Koinzan said the EADC plans to sell a portion of the corner lot to an adjacent landowner and may use what’s left of the property, after the house is torn down, to place a ‘Welcome To Elgin’ sign.
Council member Shirley Nissen said she, and others she believes, would not donate any money if there’s going to be controversy over the sign location.
“If you want two signs, then you raise the money for the second one,” she told Koinzan.
The discussion concluded with no change to the city’s designation of funds for the community sign.
Brian and Kelsey Selting of Elgin are the parents of a daughter, Kinley Loretta, born on Jan. 20, 2014. Kinley weighed seven pounds, three ounces and was 20 inches long. Sibling is Carter, 21 months.
Grandparents are Gene and Angie Selting of Elgin, Tony and Angela Muller and the late Lori Muller of Milford.
Great grandparents are Don and Nancy Selting of Elgin, Mary Ann Muller of Lincoln, and Ardyce Schrader of Alma, Kan.
1922 — 2014
Bernice F. Josten, 91, formerly of Elgin, NE passed away Sunday, March 2, 2014 at Hillcrest Nursing Home in McCook, NE.
A Mass of Christian Burial will be 10:30 a.m. Friday, March 7, 2014 at St. Boniface Catholic Church in Elgin, NE, with Revs. Ross Burkhalter and Curtiss Dwyer officiating.
Interment will follow in the parish Cemetery. Visitation will be 5:30-7:30 p.m. Thursday at the church with a 7:30 p.m. wake service.
Huffman-Levander Funeral Home in Elgin, NE is in charge of arrangements.
Condolences may be sent to the family at www.huffmanlevander.com
Bernice Florence Josten, daughter of Henry and Mary (Deitering) Heithoff, was born at Elgin, NE.
She was baptized and confirmed at St. Boniface Catholic Church, graduated from St. Boniface High School in Elgin, NE, and graduated from St. Francis School of Nursing in Grand Island, NE.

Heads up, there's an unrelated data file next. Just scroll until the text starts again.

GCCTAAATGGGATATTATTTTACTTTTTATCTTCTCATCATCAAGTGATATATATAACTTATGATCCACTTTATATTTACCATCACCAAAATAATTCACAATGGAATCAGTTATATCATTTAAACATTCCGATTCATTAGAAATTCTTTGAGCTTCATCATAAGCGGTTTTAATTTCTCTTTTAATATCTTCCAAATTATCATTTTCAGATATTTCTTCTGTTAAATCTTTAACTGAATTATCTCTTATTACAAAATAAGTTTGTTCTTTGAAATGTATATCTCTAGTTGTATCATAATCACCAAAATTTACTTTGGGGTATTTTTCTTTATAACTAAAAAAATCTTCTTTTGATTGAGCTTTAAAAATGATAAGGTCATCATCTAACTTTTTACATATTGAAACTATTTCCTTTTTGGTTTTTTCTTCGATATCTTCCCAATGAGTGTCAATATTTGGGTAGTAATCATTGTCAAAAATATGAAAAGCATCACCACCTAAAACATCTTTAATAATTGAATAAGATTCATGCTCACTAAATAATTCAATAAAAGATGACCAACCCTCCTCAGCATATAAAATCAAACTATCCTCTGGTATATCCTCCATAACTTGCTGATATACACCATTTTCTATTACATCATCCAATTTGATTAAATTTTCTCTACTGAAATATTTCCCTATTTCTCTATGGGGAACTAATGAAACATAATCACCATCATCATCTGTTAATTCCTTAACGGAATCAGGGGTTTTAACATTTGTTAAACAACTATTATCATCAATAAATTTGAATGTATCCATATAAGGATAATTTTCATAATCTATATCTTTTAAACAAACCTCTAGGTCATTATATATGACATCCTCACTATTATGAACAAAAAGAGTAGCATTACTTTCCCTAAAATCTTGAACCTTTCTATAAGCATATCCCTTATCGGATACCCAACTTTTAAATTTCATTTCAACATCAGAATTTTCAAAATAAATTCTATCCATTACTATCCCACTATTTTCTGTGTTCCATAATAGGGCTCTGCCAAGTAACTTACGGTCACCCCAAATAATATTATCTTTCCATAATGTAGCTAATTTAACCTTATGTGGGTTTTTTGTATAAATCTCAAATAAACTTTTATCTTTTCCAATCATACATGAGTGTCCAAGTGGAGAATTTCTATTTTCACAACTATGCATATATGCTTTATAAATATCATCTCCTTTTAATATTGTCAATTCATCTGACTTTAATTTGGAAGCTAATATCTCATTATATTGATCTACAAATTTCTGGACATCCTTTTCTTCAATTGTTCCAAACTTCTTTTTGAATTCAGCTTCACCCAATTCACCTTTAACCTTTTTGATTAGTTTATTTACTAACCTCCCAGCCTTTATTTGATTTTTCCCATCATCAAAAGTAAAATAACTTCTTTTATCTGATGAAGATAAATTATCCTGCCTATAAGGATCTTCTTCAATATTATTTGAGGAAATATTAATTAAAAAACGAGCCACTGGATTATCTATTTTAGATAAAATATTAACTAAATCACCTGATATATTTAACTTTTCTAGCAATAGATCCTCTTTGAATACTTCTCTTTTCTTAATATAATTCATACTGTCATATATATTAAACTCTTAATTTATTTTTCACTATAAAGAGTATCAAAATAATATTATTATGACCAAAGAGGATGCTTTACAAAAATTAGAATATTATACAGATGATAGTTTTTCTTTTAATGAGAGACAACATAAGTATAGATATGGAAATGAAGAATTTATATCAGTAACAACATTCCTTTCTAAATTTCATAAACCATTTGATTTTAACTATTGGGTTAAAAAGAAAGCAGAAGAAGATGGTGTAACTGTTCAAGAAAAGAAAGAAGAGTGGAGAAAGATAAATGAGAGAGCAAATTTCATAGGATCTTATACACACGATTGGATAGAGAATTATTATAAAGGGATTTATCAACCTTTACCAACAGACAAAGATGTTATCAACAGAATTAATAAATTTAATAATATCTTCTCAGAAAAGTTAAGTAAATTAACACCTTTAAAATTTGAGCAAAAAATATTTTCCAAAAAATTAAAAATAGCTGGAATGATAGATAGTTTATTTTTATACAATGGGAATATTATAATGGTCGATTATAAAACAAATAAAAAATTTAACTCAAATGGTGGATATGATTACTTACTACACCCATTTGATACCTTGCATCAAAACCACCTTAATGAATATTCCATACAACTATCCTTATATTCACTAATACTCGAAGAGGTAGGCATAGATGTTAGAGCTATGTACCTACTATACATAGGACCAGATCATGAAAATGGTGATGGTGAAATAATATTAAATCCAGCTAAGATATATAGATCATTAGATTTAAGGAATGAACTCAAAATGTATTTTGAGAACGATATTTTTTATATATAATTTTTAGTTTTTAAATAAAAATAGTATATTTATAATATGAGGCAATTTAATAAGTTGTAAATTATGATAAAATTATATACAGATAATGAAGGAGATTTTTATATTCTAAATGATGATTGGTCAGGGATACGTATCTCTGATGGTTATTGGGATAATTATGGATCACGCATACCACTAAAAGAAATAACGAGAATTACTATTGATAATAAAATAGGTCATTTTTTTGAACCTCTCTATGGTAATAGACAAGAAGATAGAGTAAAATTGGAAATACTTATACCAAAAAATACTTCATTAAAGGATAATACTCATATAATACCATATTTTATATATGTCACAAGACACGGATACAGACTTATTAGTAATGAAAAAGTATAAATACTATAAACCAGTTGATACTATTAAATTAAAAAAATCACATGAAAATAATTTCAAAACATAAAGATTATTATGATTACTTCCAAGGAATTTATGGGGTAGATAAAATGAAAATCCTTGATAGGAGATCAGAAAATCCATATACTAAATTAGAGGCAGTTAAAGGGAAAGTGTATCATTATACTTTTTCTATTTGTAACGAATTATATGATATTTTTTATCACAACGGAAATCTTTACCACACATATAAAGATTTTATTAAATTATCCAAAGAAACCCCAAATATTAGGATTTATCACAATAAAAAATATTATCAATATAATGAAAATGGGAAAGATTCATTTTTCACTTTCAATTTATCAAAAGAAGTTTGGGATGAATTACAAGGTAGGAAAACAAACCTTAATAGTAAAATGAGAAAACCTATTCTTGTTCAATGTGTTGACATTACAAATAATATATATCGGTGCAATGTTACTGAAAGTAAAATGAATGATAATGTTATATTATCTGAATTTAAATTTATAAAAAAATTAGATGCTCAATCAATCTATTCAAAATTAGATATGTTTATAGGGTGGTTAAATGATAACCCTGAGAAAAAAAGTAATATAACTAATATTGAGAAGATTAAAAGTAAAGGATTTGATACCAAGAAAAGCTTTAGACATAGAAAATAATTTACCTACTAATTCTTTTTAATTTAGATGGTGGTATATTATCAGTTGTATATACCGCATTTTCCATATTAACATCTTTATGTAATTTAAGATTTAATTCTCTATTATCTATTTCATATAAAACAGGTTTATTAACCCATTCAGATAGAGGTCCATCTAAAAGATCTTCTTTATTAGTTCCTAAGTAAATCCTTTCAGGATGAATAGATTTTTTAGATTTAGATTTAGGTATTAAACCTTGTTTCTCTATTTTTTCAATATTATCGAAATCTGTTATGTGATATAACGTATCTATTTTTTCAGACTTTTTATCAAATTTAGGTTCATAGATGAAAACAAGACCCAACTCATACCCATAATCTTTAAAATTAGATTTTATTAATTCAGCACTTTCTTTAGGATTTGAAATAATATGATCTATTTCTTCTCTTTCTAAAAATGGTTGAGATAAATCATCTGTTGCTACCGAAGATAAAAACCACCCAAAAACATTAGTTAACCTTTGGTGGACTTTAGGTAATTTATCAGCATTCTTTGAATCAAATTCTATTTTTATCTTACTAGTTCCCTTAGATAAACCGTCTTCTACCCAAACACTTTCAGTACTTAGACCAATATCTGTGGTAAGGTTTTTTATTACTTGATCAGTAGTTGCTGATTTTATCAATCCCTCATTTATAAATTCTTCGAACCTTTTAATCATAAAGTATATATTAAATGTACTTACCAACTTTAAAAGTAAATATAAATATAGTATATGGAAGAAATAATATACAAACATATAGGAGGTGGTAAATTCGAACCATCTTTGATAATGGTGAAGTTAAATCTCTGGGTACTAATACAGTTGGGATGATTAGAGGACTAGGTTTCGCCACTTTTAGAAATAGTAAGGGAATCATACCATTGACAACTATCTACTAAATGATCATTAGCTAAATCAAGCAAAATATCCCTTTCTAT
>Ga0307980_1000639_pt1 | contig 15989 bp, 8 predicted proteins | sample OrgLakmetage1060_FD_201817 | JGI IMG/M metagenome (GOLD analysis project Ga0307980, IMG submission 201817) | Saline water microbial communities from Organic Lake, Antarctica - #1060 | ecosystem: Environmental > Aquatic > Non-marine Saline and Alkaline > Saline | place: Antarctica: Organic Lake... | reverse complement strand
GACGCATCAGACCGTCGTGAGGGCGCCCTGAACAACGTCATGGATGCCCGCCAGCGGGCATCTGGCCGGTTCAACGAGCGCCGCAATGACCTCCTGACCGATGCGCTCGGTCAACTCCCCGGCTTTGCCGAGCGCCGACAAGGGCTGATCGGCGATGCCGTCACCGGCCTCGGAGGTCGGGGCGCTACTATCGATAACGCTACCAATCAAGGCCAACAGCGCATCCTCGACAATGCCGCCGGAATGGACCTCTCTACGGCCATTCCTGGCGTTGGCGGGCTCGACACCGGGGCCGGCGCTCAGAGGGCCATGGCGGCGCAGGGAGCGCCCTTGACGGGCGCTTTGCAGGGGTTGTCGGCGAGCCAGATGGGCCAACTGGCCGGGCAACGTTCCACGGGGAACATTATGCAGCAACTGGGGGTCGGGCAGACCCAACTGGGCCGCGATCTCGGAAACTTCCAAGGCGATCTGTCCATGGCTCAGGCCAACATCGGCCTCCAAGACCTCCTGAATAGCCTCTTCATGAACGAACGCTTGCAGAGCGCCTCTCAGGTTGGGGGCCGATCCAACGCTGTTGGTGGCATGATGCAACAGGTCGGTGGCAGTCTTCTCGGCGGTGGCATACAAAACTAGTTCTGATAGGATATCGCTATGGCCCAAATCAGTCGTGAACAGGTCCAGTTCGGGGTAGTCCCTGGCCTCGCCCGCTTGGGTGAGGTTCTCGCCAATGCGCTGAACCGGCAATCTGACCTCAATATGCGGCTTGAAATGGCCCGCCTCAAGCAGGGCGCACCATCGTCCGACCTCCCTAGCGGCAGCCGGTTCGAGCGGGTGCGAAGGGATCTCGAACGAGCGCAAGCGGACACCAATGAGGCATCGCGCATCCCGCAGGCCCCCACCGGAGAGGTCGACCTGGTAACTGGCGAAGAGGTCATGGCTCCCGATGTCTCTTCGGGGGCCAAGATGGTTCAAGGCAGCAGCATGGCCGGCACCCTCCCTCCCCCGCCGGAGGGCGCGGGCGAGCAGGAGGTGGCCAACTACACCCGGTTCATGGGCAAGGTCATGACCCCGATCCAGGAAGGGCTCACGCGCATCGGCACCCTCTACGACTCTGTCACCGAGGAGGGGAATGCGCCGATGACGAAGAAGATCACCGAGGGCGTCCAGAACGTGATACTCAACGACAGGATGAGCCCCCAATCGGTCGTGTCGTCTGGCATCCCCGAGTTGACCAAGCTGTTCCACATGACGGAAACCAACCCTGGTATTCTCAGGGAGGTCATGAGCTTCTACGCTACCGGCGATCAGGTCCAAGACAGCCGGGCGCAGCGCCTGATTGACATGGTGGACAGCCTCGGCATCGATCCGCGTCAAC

On August 22, 1946, she was united in marriage to Sylvester “Vet” Josten at St. Boniface Catholic Church in Elgin.
The couple made their home in Elgin and Bernice worked as a registered nurse at the Neligh Hospital. Over the years, she also worked as a dental assistant and as a school nurse. In September 2003, the couple moved to the Willow Ridge Retirement Center at McCook, Nebraska and in June 2007 they entered the Hillcrest Nursing Home in McCook.
Bernice was a lifelong member of St. Boniface Catholic Church. She loved the healthcare profession, living a healthy lifestyle, fishing, playing organ, piano and accordion, and spending time with family.
She is survived by her four children: Jean Breen and husband Pat of Farnam, NE; Judy Ferril and husband Jac of Aurora, CO; Jim Josten and wife Corrine of Pleasant Hill, MO; Doris Friehe and husband Ron of McCook, NE; grandchildren: Carrie Krist and husband Jim; Greg Stuhr and wife Charlotte; Aaron Stuhr and wife Valaree; Scott Stuhr and wife Stephanie; Fr. Curtiss Dwyer; Gina Eidinger and husband Jason; Nora Bonfoey & husband David; Carl Dwyer and wife Sarah; Jennifer Burns & husband Adam; Annie Perkins & husband Andy; Mary Ellen Josten; Valerie Tonkin & husband Brionn; Sam Friehe and wife Kayla; Brian Friehe and wife Tiffany; 18 great-grandchildren; two sisters-in-law: Verlene Heithoff of Canada; Mary Ann Heithoff of California; one brother-in-law: Kenzy (Clem) Josten of Oregon; along with many nieces, nephews other relatives and friends.
Bernice was preceded in death by her parents; husband Sylvester in 2007; two brothers: Alvin and Lavern Heithoff; and one sister Beatrice.
along with many nieces, nephews, other relatives and friends.
Plans are progressing towards the 10th annual Wild Game Feed to be held later this month.
According to organizers Phil Kluthe and Jerry Mundorf, the dinner will be held at Boomerang’s on St. Patrick’s Day, Monday March 17.
Serving will begin at 7 p.m.
As in the past, there will also be tame game, potatoes, salads, desserts and casseroles. There is no charge and all adults are welcome.
Some of the wild game to be served will be deer, pheasant, duck, elk, wild & tame turkey, moose, fish, casseroles and soups.
If you can bring a wild game dish, a salad or casserole, call Kluthe (402) 843-5538 or Mundorf (402) 843-8089 so that it can be listed on the menu sheet.
It is desirable if you can prepare your own dish however if you are unable, Kluthe or Mundorf may be able to prepare it along with their own dishes.